Monday, July 10, 2000,
Chandigarh, India


M A I N   N E W S

"Overcrowding spread tigers’ disease"

BHUBANESWAR, July 9 (PTI) — Overcrowding of tigers in a single zoo is a major reason for the spread of the dreaded trypanosomiasis infection, the Member-Secretary of the Central Zoo Authority (CZA), Mr P.R. Sinha, leader of the experts’ team probing the death of 12 Royal Bengal tigers at Nandankanan zoo, said here today.

The Nandankanan zoo had as many as 56 Royal Bengal tigers, including white tigers, and the state government had fixed a price tag of Rs 5 lakh per animal. Though a few tigers were sent out to zoos in and out of the country in exchange for other animals in recent years, the hefty price tag acted as a bottleneck in their dispersal, he said.

He said the CZA had asked all zoos, including Nandankanan, in the past to reduce the number of tigers to manageable proportions.

It is, in fact, very difficult to handle wild animals and check their individual health condition in a zoo as it amounts to some amount of invasion subjecting them to stress. This stress can even result in their death, Mr Sinha said.


Steps to save peacocks

MORENA, (MP) July 9 (PTI) — A team of agricultural scientists and veterinary experts from Bhopal has been summoned here to deal with the situation arising out of the death of more than 80 peacocks, after consuming chemically treated bajra, in Maharajpur and Sitapur villages in the last few days.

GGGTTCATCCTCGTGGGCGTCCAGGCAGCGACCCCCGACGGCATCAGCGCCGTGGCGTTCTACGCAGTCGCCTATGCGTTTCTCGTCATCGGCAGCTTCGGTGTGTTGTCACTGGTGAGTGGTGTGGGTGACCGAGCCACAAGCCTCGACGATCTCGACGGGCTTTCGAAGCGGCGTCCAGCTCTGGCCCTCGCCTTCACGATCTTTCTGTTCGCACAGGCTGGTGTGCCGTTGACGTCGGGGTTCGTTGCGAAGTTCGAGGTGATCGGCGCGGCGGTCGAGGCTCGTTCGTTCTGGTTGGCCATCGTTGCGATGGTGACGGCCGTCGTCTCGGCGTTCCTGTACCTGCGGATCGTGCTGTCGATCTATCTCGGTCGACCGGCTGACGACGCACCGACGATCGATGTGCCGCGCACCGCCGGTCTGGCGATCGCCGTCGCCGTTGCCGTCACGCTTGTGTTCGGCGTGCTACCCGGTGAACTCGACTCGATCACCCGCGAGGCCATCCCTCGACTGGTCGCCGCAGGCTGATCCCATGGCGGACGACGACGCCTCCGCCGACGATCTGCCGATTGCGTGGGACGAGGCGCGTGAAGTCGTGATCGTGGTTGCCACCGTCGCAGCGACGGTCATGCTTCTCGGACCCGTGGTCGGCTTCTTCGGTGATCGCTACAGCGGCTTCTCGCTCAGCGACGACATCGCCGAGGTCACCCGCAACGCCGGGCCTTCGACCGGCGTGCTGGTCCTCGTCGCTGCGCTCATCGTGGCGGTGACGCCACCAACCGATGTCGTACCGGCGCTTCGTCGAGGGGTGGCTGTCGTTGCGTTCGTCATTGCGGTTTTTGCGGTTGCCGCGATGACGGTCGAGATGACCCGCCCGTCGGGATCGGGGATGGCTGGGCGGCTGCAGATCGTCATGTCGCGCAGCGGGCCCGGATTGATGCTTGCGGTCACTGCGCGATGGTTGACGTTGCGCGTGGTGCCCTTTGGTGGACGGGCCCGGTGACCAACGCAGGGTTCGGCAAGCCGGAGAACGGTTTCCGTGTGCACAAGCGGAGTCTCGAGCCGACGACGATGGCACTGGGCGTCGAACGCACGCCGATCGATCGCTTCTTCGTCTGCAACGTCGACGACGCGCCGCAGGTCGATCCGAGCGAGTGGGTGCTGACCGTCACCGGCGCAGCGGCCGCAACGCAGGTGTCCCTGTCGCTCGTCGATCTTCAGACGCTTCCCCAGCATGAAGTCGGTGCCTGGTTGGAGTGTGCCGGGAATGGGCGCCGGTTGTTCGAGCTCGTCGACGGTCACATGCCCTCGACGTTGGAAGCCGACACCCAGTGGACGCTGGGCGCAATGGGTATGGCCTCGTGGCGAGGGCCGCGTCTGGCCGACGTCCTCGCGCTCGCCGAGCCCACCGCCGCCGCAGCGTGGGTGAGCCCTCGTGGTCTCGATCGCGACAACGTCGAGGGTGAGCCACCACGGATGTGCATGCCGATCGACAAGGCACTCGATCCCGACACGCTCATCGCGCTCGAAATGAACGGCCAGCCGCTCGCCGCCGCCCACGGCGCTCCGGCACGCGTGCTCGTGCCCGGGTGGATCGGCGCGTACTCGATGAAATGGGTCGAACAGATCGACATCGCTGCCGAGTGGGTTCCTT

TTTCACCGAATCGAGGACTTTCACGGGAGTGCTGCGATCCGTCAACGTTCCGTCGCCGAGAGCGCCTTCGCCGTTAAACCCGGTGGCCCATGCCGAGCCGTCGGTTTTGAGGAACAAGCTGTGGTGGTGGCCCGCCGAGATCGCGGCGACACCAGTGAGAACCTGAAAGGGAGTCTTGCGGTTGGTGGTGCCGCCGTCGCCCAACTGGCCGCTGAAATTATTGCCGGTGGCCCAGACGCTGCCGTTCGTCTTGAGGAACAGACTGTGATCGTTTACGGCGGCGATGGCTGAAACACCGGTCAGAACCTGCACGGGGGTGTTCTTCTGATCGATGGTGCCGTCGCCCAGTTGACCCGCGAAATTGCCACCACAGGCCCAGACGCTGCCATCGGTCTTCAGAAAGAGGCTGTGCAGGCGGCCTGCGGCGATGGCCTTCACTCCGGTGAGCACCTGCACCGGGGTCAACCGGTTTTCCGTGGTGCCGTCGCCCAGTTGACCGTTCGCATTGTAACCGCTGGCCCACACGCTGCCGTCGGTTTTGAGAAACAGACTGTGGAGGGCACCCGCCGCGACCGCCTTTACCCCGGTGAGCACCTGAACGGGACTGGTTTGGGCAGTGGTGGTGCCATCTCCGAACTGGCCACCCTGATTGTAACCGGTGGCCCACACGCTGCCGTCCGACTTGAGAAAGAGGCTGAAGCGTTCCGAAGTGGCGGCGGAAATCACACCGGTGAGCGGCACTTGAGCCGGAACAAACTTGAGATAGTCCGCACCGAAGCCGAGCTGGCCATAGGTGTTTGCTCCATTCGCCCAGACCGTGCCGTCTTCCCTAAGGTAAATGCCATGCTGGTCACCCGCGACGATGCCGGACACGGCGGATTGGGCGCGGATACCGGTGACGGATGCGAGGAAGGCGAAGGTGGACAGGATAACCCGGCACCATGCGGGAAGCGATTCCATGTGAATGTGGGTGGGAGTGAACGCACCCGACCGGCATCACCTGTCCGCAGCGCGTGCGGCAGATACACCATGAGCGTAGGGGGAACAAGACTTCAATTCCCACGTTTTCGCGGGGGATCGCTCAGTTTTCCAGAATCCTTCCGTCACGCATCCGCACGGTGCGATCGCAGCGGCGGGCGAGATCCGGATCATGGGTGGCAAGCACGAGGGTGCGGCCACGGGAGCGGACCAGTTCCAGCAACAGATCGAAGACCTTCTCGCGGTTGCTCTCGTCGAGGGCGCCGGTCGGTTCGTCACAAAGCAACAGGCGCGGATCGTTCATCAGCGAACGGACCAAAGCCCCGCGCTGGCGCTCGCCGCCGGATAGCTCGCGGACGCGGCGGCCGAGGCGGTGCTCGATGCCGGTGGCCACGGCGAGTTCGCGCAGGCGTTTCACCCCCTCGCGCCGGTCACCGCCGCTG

District Collector Pramod Agarwal told PTI today that urgent steps would be initiated to save the remaining peacocks on the basis of the report submitted by the high-level team, expected to arrive by evening.

He said a sick peacock was at present undergoing treatment.

The peacock deaths were first reported on June 24 by the patwari of Maharajpura village to the tehsildar who referred the matter to the police station concerned.

The Deputy Director of the Veterinary Department, Dr S.P. Singh, maintains that the deaths were caused by chemically-treated bajra.

Dr A.K. Sharma, a veterinary expert, said the post-mortem examination report indicated that some peacocks had died due to four types of chemicals sprayed on bajra to prevent it from being affected by fungus.

Mr Agarwal after visiting Sitapur, where 29 peacocks had died yesterday, said prima facie the deaths appear to be the result of consuming chemically-treated bajra.

Meanwhile, the People for Animals, a voluntary organisation that works for the welfare of birds and animals has demanded a high-level inquiry into the deaths.

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